Having in mind that the national authorities didn’t actualize the statistical data of the fleet, captures and people involved in the industry since 2010, it is difficult to give actual and reliable numbers of the fishing industry in Brazil. The Brazilian Institute of Environment and Renewable Natural Resources (IBAMA), part of the Ministry of Environment, is monitoring the fishing industry closely to counter illegal and informal fishing.
Due to the vulnerability some species like tuna, it will be very difficult to have parts of Brazilian fishing industry Marine Stewardship Council or Friends of the Seas certified.
|Number of boats||
100 industrial vessels in 2007
|Type of fishing||
Mid-southern part of Brazil, FAO 41
Tuna (all species)
Main fishing ports and private landing places (like the Kowalsky Group)
Fleet and boat characteristics
As mentioned, due to the lack of actual statistics, it is impossible to give reliable figures about the number of vessels involved. Moreover, there is a lot of illegal fishing going on. In 2007, there were 100 industrial vessels operational according to the FAO. Currently, the Kowalsky Group is one of the biggest fishing companies in Brazil with 13 motorized steel hull vessels of about 20-30 meters each. Each vessel has 400 hp engines. All Kowalsky vessels have their licenses for fishing tuna, croaker, mackerel, swordfish, etc. Each vessel has primary processing and chilling-freezing installations on board. Depending on the product and purpose, fresh or frozen, the fleet can be out at sea for one to 12 days. Other big fishing companies in Brazil are Pesqueira Maguary and Pesqueira Pionera.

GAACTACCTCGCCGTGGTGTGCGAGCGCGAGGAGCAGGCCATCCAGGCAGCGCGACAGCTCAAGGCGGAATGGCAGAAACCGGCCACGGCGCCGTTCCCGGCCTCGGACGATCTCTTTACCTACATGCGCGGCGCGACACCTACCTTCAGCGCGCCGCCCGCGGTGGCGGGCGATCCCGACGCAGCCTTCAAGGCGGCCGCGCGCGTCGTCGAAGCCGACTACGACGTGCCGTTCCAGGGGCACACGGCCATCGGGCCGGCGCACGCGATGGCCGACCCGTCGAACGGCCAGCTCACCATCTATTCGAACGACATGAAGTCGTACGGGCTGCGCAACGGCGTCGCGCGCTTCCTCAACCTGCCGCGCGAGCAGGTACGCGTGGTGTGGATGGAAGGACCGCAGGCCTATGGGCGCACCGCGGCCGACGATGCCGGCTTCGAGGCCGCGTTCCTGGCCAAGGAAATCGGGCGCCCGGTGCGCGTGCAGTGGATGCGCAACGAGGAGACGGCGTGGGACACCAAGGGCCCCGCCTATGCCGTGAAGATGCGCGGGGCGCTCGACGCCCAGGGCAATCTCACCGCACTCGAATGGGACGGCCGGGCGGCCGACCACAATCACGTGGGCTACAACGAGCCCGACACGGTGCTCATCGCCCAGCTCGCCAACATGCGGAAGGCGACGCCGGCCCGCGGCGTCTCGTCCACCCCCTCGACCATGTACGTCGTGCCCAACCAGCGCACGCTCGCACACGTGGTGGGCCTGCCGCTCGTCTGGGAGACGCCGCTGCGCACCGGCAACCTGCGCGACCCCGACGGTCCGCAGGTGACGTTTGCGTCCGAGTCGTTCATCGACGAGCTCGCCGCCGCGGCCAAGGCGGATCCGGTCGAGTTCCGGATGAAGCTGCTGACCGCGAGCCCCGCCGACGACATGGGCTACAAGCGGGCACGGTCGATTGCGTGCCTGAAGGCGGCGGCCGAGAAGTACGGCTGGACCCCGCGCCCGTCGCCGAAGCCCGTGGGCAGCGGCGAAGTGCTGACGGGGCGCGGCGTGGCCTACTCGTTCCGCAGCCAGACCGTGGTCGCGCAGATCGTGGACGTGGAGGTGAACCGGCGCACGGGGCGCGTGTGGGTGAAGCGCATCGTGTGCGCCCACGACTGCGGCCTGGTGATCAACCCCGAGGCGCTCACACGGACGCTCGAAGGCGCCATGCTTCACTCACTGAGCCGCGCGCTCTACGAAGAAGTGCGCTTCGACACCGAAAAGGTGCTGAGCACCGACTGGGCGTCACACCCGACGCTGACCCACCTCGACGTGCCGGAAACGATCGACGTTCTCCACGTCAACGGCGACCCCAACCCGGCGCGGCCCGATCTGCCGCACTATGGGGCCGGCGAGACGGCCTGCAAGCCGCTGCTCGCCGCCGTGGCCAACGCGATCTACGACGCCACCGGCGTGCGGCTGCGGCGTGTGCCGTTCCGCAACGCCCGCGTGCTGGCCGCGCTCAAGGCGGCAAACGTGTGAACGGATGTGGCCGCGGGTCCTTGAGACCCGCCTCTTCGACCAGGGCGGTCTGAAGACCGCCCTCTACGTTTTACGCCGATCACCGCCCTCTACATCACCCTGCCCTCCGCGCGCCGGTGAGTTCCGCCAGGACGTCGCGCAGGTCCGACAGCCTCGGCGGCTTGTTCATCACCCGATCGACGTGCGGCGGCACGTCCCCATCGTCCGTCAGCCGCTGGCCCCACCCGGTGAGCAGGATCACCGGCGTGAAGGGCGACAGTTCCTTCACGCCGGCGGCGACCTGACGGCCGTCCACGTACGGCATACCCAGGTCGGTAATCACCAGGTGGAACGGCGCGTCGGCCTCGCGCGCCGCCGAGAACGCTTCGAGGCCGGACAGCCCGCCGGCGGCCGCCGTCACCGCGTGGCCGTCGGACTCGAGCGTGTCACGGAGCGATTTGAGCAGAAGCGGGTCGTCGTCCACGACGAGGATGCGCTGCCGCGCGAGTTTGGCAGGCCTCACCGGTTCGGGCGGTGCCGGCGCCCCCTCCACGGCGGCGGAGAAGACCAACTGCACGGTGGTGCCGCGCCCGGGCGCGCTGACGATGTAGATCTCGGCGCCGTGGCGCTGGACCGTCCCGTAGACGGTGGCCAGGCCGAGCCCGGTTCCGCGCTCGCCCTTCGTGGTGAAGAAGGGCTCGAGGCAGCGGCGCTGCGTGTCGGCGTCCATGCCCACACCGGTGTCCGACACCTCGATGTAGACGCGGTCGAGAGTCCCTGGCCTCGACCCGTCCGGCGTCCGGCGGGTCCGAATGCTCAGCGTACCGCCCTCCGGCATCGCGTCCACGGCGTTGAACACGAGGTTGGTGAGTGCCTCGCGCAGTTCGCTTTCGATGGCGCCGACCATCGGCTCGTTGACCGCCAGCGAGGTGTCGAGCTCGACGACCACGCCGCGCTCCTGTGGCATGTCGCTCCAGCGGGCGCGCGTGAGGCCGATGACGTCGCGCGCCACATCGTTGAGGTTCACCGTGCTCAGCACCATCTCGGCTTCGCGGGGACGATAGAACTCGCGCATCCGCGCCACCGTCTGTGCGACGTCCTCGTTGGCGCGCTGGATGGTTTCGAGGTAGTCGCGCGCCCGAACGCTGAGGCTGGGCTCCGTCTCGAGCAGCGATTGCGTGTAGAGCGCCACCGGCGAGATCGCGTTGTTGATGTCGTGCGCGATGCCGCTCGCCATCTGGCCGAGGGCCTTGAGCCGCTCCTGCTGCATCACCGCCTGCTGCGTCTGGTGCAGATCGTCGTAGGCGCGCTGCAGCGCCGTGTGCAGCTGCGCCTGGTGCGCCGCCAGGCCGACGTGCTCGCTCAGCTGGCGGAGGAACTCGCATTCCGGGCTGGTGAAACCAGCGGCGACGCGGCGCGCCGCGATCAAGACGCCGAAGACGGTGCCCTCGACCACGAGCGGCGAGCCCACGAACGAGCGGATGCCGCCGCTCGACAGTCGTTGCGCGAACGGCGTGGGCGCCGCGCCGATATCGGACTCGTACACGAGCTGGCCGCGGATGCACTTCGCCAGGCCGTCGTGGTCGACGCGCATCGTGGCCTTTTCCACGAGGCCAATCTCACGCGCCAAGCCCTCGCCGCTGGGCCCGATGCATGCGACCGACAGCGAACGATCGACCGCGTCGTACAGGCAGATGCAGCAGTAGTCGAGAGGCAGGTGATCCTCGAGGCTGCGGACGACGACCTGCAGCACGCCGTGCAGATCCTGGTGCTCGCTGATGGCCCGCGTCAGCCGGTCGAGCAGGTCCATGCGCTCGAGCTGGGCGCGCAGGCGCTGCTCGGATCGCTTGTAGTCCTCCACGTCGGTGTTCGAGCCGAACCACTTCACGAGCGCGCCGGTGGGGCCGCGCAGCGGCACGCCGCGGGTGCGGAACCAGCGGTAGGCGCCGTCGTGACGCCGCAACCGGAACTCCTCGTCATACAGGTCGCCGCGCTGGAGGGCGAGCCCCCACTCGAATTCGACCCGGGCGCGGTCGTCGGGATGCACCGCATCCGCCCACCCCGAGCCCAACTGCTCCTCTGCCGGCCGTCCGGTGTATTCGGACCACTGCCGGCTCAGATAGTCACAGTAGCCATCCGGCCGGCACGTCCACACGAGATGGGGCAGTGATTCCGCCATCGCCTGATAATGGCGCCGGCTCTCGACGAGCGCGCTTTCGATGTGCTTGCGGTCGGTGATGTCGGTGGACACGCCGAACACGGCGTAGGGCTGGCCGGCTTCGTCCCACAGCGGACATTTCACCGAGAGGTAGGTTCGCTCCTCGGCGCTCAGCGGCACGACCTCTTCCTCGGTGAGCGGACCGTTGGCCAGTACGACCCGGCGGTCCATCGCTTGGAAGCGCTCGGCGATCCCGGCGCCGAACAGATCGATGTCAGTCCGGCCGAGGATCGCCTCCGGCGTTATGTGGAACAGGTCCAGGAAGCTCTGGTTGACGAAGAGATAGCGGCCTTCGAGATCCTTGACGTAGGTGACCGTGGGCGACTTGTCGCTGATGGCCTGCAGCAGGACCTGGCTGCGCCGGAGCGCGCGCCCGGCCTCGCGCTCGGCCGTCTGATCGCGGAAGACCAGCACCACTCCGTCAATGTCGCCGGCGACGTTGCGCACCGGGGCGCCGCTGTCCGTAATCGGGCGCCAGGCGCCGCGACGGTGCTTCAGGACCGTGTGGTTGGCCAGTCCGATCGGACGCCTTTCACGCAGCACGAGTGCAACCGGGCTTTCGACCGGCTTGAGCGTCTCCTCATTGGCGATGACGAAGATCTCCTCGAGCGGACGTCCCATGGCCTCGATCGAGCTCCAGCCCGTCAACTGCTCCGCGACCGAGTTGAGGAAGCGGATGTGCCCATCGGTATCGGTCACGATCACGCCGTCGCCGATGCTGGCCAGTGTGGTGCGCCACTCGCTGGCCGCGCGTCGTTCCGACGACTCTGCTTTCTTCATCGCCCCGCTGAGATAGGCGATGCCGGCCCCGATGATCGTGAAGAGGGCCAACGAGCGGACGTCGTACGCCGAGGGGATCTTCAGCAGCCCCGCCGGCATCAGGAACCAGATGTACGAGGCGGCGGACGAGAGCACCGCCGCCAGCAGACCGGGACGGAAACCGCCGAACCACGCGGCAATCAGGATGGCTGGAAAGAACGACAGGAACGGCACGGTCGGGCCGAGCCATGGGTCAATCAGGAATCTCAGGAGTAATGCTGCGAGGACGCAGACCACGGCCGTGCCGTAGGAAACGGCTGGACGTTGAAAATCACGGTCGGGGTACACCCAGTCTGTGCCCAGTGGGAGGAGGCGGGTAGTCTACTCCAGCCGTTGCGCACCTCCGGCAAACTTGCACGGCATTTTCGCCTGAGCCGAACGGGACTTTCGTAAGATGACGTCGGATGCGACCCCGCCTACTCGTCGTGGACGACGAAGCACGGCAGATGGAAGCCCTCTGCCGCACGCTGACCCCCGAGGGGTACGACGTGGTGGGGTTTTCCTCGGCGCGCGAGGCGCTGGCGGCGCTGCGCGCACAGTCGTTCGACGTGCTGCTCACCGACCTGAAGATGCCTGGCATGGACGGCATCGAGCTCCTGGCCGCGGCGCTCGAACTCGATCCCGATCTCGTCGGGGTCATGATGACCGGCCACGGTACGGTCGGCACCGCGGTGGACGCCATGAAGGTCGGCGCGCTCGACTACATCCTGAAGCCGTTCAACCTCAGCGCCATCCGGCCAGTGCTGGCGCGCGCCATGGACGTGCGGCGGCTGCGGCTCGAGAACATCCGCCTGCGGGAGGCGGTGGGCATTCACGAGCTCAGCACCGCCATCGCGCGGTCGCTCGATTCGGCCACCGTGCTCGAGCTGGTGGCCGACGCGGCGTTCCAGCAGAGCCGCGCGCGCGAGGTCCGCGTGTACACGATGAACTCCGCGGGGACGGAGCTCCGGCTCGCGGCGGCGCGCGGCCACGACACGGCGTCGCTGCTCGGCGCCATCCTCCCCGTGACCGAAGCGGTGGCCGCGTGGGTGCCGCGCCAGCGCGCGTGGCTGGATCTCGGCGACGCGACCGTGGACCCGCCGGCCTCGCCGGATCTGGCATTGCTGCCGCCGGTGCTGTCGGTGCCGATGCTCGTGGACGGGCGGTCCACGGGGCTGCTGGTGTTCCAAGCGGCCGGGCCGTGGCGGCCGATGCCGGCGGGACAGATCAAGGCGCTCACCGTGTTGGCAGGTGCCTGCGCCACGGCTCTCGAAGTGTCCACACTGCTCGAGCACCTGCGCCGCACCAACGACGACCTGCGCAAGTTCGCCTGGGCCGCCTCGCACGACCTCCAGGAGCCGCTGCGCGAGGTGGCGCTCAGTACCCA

The bigger steel hull vessels go out fishing further from the coast line up to even 1,000 miles. Long lines are used for the catch of tuna. For the follow-up of the migration of tuna they use modern vessels equipped with electronic sonars and radios, depth meters, temperature control, long distance radars. Each vessel can have 90 kilometers of long-lines on board.
Landing areas are all along the northern Brazilian coast. Larger vessels land their catches at bigger harbours or even to private landing places, where they also have their own processing plant. Fishing companies that don’t have a private plant usually work closely together with the bigger companies that do have their own plants, although they own their own vessels.
In the mid-southern region, the fishing companies must be aware of the migration of the tuna species. In May-June the tuna migrates to the Gulf of Mexico from where they continue their journey to United States’ waters in July-August. In September-October the tuna returns from the North Atlantic towards Brazilian waters before heading more south to Argentina in November to February. In March-April the tuna concentrates again along the mid-southern Brazilian coast.
As there are no actual and reliable data about fleet, catches, landings, illegal fishing, etc, it is difficult to give an idea of the stock status of the different species. There are lots of reports informing about the dangers of the tuna fishery in Brazil, but these reports confirm that these stories are based on practical experiences told by fishermen instead of hard figures. It is probably true that the stock tuna declined in the 2000’s. There are some projects running to increase the sustainability.
One of the major problems is the illegal fishing due to the long coast line, small vessels involved and the lack of efficient control by Brazilian authorities. This also makes it difficult to control the catch volume, as well as countering the catch of small and immature fish, which threatens the survival of a population. Sustainability is still in danger despite the efforts by several organizations (like FAO) and authorities, and hopefully the Brazilian authorities will be able to reduce this risk at short-midterm. However, corruption by some local authorities is not unheard of and is difficult to erase completely. Other potential risks are the overfishing, climate change and water pollution.